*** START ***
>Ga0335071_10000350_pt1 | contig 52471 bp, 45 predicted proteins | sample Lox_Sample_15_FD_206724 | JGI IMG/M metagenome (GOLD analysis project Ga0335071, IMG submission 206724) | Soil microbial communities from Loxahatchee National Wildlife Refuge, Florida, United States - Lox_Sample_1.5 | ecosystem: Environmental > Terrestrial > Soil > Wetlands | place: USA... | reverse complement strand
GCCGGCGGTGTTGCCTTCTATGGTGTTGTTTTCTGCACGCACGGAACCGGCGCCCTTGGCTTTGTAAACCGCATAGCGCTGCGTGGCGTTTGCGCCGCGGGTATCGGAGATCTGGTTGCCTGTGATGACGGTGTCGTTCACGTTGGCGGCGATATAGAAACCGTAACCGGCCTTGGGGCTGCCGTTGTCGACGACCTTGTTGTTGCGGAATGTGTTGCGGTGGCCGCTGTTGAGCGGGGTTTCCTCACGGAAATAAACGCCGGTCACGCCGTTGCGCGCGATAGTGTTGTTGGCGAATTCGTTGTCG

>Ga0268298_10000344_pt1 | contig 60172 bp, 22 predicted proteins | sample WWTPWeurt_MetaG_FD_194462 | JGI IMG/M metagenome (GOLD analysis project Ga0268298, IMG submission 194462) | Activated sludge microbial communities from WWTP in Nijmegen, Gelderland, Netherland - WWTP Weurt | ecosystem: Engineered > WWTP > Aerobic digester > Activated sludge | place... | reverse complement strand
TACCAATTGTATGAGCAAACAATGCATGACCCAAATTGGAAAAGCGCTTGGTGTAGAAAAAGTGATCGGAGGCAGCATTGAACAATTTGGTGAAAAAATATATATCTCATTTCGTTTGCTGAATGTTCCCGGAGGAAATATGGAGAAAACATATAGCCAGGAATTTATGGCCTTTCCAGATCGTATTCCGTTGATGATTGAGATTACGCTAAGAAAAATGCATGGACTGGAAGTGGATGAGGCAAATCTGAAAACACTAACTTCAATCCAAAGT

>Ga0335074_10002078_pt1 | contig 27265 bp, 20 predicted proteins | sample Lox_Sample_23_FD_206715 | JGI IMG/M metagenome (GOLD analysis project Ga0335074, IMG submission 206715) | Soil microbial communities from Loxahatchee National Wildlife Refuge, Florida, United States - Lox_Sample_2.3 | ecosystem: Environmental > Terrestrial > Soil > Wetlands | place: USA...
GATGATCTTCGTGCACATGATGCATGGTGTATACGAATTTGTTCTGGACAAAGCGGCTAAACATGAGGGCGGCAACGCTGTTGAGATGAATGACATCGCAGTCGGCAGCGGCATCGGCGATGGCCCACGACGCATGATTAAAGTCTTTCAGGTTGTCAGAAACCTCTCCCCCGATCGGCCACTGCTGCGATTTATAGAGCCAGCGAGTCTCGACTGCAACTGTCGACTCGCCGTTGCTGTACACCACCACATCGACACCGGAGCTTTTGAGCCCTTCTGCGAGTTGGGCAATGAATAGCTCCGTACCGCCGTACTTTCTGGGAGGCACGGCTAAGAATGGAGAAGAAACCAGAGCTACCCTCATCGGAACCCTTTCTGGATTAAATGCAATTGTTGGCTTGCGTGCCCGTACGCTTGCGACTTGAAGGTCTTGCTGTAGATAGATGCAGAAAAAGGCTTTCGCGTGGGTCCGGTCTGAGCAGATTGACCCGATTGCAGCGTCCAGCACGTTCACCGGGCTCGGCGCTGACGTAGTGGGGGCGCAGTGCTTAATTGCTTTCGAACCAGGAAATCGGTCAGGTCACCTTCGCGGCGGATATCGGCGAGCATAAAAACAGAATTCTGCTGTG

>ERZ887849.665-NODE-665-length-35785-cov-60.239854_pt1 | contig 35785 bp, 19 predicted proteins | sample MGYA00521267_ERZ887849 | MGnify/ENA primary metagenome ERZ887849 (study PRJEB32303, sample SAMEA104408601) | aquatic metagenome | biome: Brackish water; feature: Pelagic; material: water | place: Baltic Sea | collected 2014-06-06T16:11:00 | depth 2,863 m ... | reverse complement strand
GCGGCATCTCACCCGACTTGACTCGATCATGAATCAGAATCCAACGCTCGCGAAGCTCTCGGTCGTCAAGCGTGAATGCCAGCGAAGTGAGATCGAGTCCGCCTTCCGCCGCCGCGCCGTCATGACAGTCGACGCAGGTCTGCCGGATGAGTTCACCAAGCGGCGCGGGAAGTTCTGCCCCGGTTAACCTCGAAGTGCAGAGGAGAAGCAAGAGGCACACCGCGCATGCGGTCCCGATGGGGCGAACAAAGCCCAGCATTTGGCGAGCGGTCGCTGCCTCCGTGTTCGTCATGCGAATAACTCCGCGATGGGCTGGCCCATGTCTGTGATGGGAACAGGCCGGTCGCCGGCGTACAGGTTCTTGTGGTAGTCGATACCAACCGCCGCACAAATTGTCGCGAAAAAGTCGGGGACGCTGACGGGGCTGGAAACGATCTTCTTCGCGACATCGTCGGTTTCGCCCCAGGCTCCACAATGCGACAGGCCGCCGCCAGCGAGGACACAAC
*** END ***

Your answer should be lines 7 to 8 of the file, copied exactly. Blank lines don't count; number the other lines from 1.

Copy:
>ERZ887849.665-NODE-665-length-35785-cov-60.239854_pt1 | contig 35785 bp, 19 predicted proteins | sample MGYA00521267_ERZ887849 | MGnify/ENA primary metagenome ERZ887849 (study PRJEB32303, sample SAMEA104408601) | aquatic metagenome | biome: Brackish water; feature: Pelagic; material: water | place: Baltic Sea | collected 2014-06-06T16:11:00 | depth 2,863 m ... | reverse complement strand
GCGGCATCTCACCCGACTTGACTCGATCATGAATCAGAATCCAACGCTCGCGAAGCTCTCGGTCGTCAAGCGTGAATGCCAGCGAAGTGAGATCGAGTCCGCCTTCCGCCGCCGCGCCGTCATGACAGTCGACGCAGGTCTGCCGGATGAGTTCACCAAGCGGCGCGGGAAGTTCTGCCCCGGTTAACCTCGAAGTGCAGAGGAGAAGCAAGAGGCACACCGCGCATGCGGTCCCGATGGGGCGAACAAAGCCCAGCATTTGGCGAGCGGTCGCTGCCTCCGTGTTCGTCATGCGAATAACTCCGCGATGGGCTGGCCCATGTCTGTGATGGGAACAGGCCGGTCGCCGGCGTACAGGTTCTTGTGGTAGTCGATACCAACCGCCGCACAAATTGTCGCGAAAAAGTCGGGGACGCTGACGGGGCTGGAAACGATCTTCTTCGCGACATCGTCGGTTTCGCCCCAGGCTCCACAATGCGACAGGCCGCCGCCAGCGAGGACACAAC